Gut microbiota: How does it interact with the brain?

ISLAMABAD, December 31 (online): Through studies in mice, researchers find evidence that having a healthful balance of gut microorganisms is important for good health.
Researchers have found evidence that gut microbiota also plays a role in mood regulation and brain function.
Gut microbiota is the community of bacteria, fungi, and viruses that live in the digestive tract.
These findings in mice suggest that changes to gut bacterial communities may lead or contribute to depression. If humans have a similar mechanism, doctors might be able to use bacteria strains to treat mood disorders, such as depression.
Researchers think this is because gut bacteria release metabolites, tiny bits of food broken down by digestion that influence brain function. Metabolites may impact mood regulation by acting on the endocannabinoid system.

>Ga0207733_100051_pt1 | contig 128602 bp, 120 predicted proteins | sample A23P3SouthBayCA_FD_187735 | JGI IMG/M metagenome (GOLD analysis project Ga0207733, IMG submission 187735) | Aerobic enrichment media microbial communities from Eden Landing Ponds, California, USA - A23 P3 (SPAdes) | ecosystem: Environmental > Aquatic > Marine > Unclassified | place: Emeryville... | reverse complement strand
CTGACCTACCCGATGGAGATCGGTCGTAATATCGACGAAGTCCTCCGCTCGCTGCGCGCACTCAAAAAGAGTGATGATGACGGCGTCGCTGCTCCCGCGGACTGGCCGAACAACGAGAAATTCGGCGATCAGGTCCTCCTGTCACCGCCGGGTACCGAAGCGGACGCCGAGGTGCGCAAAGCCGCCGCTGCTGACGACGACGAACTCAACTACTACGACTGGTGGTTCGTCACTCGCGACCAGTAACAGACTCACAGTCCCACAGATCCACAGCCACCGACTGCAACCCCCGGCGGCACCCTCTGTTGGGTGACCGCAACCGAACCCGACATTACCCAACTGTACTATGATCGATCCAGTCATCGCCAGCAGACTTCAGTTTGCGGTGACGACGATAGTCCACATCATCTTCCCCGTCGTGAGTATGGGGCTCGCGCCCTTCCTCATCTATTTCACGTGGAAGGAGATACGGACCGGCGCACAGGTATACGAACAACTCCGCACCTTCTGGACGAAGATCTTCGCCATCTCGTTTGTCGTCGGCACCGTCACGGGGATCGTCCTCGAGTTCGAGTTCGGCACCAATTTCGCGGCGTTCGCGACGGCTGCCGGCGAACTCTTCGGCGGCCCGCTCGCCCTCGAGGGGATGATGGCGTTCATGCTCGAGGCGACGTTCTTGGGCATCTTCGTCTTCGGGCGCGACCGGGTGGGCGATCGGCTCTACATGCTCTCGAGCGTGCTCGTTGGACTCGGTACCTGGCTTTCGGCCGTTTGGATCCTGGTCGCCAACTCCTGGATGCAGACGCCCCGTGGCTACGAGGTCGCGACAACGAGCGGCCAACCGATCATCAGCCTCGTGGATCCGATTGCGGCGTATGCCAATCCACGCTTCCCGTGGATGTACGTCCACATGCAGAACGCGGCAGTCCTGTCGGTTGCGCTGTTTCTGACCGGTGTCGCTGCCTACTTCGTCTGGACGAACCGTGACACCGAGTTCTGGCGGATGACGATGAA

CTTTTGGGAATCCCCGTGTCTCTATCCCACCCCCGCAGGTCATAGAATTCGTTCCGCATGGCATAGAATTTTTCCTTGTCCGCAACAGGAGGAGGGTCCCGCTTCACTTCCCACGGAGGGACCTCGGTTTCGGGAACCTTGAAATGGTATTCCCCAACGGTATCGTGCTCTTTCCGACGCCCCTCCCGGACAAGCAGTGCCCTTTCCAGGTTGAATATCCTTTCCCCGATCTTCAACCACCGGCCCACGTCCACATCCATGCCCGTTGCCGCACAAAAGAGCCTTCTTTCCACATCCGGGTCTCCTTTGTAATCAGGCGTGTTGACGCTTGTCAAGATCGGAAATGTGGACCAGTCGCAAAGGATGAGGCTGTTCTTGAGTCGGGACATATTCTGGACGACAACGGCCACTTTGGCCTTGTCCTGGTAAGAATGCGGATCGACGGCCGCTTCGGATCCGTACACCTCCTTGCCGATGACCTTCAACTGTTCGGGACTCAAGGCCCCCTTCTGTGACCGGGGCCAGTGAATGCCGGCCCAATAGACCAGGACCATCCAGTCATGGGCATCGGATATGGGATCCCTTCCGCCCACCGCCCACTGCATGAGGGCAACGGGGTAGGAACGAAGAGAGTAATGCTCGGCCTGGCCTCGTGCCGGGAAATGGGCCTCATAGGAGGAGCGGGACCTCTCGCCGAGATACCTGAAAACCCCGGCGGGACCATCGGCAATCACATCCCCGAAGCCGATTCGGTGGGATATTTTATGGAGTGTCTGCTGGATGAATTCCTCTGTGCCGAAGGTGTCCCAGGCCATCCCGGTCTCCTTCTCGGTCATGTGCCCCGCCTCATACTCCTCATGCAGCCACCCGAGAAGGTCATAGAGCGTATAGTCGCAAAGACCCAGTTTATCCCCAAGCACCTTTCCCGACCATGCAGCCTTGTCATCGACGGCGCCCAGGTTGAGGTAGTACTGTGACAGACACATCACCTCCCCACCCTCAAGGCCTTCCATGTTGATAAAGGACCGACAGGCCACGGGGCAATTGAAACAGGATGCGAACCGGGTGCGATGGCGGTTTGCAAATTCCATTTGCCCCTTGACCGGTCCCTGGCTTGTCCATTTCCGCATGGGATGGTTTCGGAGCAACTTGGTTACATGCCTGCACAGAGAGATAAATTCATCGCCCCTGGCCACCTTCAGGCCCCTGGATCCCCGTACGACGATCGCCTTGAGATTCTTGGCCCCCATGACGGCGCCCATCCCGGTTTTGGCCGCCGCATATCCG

The endocannabinoid system is a complex cell-signaling system consisting of lipid (fat)-based neurotransmitters and their receptors.
It is found throughout the body and plays a role in important aspects of health, such as immune and nervous system function and cellular communication in the nervous system. It also regulates emotions, moods, and stress responses by activation of the system’s main receptor, CB1.